Commenced in January 2007
Frequency: Monthly
Edition: International
Paper Count: 30184
Paradigm and Paradox: Knowledge Management and Business Ethics

Authors: A. Evans, M. McKinley

Abstract:

Knowledge management (KM) is generally considered to be a positive process in an organisation, facilitating opportunities to achieve competitive advantage via better quality information handling, compilation of expert know-how and rapid response to fluctuations in the business environment. The KM paradigm as portrayed in the literature informs the processes that can increase intangible assets so that corporate knowledge is preserved. However, in some instances, knowledge management exists in a universe of dynamic tension among the conflicting needs to respect privacy and intellectual property (IP), to guard against data theft, to protect national security and to stay within the laws. While the Knowledge Management literature focuses on the bright side of the paradigm, there is also a different side in which knowledge is distorted, suppressed or misappropriated due to personal or organisational motives (the paradox). This paper describes the ethical paradoxes that occur within the taxonomy and deontology of knowledge management and suggests that recognising both the promises and pitfalls of KM requires wisdom.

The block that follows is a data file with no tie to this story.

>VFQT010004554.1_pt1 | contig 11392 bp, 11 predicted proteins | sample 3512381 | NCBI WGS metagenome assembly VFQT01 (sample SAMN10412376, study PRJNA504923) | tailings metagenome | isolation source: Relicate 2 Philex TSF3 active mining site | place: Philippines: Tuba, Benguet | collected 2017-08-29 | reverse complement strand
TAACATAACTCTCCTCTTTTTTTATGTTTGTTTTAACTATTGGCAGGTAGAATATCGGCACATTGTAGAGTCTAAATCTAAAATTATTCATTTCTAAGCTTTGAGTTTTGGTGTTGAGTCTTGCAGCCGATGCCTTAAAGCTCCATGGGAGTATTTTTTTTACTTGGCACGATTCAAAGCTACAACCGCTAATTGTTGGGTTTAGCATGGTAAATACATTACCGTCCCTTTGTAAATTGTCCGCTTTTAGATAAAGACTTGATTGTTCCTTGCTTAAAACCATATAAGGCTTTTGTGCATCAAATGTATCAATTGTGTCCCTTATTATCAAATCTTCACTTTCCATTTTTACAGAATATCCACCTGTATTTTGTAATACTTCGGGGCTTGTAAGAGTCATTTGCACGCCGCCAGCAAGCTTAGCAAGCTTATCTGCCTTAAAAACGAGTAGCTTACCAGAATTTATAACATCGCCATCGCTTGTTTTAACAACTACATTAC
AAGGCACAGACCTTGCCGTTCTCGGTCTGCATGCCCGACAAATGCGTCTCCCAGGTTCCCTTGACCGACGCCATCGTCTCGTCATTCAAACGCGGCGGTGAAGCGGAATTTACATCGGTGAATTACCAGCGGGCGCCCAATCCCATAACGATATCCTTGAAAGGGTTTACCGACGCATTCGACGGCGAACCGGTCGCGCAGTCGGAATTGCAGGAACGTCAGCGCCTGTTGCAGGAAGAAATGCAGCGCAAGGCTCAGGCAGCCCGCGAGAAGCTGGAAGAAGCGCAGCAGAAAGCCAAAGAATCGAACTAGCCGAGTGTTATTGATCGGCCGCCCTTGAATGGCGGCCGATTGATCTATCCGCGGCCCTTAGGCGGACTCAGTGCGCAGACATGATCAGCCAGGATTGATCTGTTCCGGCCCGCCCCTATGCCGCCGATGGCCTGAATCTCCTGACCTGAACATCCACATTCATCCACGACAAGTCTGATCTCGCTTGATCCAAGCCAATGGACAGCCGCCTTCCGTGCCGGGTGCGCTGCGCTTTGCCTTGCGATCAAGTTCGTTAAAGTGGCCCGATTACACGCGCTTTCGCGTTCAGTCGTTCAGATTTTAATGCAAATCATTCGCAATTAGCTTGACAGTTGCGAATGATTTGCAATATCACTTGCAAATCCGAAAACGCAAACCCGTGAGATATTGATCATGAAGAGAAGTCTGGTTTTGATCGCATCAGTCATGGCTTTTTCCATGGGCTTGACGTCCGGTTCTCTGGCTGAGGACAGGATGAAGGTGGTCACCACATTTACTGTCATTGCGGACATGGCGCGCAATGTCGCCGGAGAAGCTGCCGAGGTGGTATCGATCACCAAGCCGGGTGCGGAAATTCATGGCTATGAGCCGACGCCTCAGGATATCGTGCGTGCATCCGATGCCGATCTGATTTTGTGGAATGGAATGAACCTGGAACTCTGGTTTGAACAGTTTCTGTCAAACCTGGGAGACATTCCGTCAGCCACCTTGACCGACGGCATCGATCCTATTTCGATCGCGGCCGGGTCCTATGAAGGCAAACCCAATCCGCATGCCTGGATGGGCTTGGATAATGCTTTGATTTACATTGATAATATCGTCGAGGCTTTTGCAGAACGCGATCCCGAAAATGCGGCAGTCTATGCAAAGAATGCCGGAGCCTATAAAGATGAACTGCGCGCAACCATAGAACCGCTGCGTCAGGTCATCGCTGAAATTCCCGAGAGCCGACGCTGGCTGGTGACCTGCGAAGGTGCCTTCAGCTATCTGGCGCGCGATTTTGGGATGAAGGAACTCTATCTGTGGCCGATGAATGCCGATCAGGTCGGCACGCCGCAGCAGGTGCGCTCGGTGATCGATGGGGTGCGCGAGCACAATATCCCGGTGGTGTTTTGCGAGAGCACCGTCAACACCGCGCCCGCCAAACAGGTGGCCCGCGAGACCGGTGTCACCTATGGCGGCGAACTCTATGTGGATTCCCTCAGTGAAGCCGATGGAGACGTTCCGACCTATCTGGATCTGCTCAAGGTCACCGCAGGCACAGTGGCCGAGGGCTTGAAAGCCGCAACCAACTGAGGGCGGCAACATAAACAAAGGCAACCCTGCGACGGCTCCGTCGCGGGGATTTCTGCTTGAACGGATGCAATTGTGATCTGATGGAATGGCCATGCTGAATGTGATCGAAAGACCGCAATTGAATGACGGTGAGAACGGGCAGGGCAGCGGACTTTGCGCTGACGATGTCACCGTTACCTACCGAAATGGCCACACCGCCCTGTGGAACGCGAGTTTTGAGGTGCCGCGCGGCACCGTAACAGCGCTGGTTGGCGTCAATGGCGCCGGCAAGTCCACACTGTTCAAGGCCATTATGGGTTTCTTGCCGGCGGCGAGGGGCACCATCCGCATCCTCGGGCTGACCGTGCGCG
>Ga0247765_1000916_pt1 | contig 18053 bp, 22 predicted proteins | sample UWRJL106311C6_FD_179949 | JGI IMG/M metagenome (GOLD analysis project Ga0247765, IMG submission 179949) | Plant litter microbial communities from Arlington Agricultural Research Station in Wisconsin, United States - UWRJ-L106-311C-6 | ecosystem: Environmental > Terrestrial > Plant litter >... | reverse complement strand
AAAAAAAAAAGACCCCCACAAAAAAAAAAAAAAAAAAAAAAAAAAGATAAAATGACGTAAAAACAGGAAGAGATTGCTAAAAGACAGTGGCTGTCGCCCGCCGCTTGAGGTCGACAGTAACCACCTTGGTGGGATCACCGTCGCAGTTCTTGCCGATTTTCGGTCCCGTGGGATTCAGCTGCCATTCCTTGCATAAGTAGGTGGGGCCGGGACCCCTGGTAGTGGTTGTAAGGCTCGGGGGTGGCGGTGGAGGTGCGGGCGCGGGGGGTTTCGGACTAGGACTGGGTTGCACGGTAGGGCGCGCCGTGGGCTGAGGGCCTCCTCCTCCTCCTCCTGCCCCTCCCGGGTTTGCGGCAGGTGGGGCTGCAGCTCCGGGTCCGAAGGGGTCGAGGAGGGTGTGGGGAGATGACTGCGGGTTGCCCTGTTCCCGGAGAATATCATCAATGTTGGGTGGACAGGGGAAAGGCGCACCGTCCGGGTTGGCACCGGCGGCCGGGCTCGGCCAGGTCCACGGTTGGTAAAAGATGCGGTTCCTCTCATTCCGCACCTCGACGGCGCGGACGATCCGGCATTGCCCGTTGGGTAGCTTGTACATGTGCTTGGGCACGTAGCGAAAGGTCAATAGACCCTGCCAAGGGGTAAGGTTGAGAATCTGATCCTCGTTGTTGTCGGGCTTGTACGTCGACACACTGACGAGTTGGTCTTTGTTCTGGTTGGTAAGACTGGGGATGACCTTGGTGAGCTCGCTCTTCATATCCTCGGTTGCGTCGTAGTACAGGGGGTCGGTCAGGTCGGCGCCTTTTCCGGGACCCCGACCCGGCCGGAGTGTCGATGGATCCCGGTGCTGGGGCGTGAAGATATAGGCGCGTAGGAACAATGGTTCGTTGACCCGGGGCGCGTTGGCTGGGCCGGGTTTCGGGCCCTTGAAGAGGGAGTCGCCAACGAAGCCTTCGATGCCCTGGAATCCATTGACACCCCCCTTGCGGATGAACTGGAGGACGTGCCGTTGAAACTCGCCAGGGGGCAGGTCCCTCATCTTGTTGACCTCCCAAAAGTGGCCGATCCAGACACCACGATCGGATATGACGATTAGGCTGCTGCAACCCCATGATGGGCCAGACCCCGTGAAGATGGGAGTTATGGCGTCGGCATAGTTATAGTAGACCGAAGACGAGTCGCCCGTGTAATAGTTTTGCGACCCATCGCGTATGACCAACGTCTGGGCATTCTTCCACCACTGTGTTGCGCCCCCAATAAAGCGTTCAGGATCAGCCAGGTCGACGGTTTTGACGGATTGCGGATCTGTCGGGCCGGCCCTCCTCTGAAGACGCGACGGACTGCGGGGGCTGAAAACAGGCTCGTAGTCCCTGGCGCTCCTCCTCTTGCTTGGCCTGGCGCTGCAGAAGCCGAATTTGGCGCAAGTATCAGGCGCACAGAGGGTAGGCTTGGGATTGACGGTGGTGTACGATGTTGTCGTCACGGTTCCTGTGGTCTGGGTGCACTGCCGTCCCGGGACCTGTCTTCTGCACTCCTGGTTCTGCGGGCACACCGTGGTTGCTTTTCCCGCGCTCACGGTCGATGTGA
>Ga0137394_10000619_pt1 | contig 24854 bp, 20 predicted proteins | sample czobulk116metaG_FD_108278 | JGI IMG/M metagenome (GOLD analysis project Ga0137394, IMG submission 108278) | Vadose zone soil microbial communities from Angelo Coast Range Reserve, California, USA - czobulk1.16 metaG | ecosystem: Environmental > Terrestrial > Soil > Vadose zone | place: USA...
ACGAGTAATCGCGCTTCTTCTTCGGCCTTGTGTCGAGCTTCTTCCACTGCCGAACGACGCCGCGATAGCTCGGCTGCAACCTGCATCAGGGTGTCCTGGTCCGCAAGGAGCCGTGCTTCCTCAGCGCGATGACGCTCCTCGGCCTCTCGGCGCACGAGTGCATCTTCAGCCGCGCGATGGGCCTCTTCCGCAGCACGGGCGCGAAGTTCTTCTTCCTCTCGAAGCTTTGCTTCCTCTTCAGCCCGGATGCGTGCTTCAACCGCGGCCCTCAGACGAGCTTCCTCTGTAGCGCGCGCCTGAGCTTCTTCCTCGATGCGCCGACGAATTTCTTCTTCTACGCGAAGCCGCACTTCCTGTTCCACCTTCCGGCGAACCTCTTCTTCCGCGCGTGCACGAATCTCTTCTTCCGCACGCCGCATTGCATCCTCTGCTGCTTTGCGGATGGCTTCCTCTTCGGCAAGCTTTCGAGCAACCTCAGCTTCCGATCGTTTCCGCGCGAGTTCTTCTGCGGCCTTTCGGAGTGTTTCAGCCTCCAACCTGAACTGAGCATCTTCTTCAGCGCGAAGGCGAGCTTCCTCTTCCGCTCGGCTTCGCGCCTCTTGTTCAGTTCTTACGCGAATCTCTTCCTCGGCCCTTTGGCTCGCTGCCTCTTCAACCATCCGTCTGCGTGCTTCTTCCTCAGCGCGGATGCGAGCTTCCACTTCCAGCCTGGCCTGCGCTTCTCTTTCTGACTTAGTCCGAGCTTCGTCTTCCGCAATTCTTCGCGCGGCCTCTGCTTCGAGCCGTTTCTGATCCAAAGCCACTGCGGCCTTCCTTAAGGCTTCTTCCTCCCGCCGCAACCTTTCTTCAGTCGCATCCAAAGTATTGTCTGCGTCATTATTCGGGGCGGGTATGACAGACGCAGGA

Keywords: business ethics, data, knowledge, knowledgemanagement, privacy, protection.

Digital Object Identifier (DOI): doi.org/10.5281/zenodo.1334936

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